From Distressing To De-Stressing
Today we find ourselves in unsettling and unprecedented times. During “normal” situations it is not easy to raise children, let alone teens. People say, “Bringing up teenagers is like throwing Jell-O against a tree and hoping it will stick.” During this strange, COVID time, the added complications make our jobs even harder. This coupled with the 21st-century pace, our digital dependency, and distractions has pushed our lives into “the fast lane.” As a licensed clinical social worker for 30 years, I help people manage their lives with greater ease and equanimity. Never before have we needed solutions for staying calm in an ever complex and stress-inducing world. It is critical for us to gain control over our own wellbeing, staying best-equipped to take care of our families in our new world.
Here, I would like to share some quick and easy concepts and tools to get you through these times calmer, easier, and more positively. Presented here are some of the most current, evidence-based practices for remaining calm, more present, less digitally distracted, and more energized. With these benefits, you will have greater resilience and patience as a parent, being a better role model for your teen and loved ones. It is my hope that you will be able to utilize this toolkit for your benefit, and for those around you. Feel free to share with your children, your friends, and your own parents, if you’re lucky enough to still have them. Continue reading below or CLICK HERE to read this article in the online Parenting in a Pandemic flipping book.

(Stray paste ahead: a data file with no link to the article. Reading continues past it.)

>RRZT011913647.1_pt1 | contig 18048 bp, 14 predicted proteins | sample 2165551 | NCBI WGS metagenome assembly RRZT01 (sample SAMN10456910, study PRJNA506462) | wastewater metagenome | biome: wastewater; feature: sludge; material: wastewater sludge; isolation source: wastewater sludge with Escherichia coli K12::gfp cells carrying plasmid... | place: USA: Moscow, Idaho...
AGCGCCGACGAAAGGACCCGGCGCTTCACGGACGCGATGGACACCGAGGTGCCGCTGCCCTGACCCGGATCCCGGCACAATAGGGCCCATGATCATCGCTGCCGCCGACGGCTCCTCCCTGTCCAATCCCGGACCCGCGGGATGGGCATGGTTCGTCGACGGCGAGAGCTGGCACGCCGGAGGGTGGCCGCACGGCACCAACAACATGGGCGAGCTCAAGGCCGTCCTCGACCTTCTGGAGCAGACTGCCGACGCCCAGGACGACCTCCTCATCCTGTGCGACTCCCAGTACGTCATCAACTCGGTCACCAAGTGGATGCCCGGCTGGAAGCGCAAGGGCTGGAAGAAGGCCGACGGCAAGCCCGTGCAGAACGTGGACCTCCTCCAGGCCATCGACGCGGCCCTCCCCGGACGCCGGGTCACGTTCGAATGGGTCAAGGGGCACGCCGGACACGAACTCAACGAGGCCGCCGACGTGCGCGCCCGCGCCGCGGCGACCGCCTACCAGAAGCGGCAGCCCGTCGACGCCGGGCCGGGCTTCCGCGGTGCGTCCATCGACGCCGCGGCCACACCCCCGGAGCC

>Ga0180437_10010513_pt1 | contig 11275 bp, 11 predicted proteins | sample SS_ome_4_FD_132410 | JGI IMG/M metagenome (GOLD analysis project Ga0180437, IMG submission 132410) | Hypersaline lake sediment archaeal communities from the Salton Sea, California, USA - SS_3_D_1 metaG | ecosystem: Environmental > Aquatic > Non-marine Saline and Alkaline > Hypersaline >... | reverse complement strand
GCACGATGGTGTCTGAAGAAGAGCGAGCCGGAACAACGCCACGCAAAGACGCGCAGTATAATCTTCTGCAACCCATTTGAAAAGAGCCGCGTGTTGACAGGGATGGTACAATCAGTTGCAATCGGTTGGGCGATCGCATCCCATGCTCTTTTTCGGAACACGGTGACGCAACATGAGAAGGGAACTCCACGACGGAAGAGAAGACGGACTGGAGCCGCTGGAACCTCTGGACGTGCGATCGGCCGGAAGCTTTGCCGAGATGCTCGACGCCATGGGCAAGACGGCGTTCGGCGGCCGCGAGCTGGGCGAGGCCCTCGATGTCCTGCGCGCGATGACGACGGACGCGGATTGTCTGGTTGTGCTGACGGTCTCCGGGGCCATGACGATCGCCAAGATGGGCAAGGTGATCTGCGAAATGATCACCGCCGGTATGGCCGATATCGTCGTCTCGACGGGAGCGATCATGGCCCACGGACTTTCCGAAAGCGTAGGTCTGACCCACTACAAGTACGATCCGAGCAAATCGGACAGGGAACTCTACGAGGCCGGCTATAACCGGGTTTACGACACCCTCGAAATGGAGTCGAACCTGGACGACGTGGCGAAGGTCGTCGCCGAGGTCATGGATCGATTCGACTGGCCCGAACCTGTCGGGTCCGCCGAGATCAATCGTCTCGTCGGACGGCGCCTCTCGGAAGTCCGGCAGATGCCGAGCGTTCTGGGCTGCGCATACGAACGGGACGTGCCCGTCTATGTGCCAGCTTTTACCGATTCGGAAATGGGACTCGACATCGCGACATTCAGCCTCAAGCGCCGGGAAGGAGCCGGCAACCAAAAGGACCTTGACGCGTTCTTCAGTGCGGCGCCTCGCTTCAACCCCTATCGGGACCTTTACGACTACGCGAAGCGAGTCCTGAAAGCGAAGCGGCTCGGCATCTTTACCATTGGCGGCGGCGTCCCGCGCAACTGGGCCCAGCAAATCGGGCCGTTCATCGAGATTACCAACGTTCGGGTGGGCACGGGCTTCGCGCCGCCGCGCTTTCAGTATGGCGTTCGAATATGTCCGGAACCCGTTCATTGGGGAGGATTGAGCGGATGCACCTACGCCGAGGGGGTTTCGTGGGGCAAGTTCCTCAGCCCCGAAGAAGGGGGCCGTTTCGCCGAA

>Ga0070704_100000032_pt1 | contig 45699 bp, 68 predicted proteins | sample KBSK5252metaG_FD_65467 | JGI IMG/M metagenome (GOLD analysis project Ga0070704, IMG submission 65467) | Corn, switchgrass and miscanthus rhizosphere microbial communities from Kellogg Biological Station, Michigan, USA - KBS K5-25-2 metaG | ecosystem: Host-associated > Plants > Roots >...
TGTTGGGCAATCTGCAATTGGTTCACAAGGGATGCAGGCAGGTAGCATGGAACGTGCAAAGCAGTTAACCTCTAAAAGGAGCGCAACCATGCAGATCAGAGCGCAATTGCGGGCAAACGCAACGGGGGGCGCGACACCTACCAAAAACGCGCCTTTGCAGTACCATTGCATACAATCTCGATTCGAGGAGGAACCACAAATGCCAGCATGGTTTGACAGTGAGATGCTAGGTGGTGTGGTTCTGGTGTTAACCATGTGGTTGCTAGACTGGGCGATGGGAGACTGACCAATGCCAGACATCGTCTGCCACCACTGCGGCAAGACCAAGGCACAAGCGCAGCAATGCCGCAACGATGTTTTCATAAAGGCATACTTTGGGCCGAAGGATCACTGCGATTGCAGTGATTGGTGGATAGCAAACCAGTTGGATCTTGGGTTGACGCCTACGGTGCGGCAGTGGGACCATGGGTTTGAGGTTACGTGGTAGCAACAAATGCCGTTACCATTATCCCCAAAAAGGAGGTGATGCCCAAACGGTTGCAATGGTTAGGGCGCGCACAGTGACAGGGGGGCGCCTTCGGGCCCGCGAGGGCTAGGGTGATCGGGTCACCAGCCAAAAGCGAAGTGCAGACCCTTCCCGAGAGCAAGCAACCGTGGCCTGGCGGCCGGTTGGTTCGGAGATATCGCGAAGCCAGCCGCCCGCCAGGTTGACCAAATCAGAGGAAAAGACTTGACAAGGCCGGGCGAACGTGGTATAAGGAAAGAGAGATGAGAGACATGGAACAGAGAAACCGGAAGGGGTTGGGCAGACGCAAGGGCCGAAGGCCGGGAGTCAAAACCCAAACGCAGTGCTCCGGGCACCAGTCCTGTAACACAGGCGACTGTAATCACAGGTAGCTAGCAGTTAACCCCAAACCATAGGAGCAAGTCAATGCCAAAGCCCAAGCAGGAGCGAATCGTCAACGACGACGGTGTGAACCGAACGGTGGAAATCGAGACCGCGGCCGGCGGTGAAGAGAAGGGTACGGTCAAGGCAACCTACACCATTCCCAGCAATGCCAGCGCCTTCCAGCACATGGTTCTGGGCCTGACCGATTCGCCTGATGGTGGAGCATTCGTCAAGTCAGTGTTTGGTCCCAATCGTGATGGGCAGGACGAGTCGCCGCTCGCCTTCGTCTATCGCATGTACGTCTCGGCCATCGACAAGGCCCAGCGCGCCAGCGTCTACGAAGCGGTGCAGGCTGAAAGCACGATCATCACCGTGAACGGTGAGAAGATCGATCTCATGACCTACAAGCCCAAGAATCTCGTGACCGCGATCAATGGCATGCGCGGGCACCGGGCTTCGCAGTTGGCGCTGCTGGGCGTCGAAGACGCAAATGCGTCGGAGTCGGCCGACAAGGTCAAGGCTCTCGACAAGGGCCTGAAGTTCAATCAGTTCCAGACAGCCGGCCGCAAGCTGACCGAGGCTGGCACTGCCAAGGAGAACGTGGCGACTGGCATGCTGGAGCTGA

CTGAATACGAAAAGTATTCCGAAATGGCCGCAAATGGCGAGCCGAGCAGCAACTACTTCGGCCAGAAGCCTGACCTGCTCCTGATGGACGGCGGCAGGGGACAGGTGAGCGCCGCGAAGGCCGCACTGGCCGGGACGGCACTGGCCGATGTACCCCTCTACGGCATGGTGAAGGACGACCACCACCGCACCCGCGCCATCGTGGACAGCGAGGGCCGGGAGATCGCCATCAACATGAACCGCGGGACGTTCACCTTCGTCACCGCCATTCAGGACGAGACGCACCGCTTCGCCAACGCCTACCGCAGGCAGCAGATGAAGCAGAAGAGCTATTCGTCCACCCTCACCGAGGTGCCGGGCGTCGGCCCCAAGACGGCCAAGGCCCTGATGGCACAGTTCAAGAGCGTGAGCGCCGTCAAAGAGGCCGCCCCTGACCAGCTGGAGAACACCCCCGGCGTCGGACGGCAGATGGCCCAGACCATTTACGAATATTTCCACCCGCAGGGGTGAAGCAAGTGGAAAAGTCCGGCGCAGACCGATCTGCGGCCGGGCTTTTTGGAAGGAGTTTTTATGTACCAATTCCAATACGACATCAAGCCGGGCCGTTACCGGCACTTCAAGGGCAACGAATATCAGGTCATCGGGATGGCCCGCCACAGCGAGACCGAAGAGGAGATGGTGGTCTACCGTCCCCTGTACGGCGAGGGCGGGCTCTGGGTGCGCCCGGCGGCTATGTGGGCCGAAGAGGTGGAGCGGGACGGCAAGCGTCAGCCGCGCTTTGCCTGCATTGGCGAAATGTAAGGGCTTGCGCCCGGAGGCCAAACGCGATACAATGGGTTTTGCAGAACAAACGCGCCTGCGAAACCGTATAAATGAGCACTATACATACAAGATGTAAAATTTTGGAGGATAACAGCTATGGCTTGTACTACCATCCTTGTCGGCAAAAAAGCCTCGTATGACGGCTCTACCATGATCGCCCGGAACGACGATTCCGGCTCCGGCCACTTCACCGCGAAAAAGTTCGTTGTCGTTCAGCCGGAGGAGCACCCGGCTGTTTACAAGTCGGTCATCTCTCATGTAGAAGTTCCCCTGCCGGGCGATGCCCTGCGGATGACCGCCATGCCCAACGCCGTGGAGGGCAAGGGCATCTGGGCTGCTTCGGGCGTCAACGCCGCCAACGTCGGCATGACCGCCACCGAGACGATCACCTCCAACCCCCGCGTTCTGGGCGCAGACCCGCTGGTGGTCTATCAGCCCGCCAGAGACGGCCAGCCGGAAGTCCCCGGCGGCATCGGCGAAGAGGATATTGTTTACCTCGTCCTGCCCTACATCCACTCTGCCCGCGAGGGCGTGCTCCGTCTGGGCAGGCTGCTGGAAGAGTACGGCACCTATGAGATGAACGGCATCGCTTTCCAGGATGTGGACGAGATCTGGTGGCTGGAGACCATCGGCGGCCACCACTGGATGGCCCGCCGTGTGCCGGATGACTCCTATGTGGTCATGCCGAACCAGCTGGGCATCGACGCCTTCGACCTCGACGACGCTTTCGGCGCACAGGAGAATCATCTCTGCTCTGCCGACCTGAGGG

From Distressing To De-Stressing
10 Practical Evidence-Based Solutions for Staying Calm in Unsettling Times
Rus Devorah (Darcy) Wallen, LCSW, ACSW
Research shows that by taking frequent, brief breaks for refreshment, you can prevent burnout and boredom, enhance your productivity, cognitive clarity, improve your mood, resilience, immune response, and more.
To reap the benefit, you only need to spend 30 seconds to one minute, once or twice per hour.
By doing various self-compassionate activities throughout the day, you can give yourself a “brain break” and “reset,” as well as activate your “good hormones” such as dopamine, serotonin, oxytocin, and endorphin. Additionally, you will diminish stress hormones and other things that detriment your wellbeing. Most of the issues and “ailments” we go to doctors for in the U.S. are stress-related and avoidable with lifestyle improvements and activities such as these.
I call brief breaks for the busy person a “micro-self-care” system when longer sessions are not possible. Setting a timer alarm can be very handy, especially at the beginning of the practice. Repetition and diligence are the keys to the neuroplastic effect. The research supports the benefit of short and frequent self-care techniques – “little and often.”
Most of the techniques below take very little time. As Ethics of the Fathers (1:14) teaches us in the name of Hillel the Elder, “If I am not for myself, who will be for me. If I am only for myself, what am I? And if not now, when?” It seems clear from the order of his message, that we must first take care of ourselves before taking care of others and we must do it now! As we have heard the flight attendant’s speech, “put your mask on first and then offer assistance…” If we’re not taken care of, we don’t have the capacity to care for others.
Here are 10 ways you can stay calmer, more refreshed, more focused, and better overall: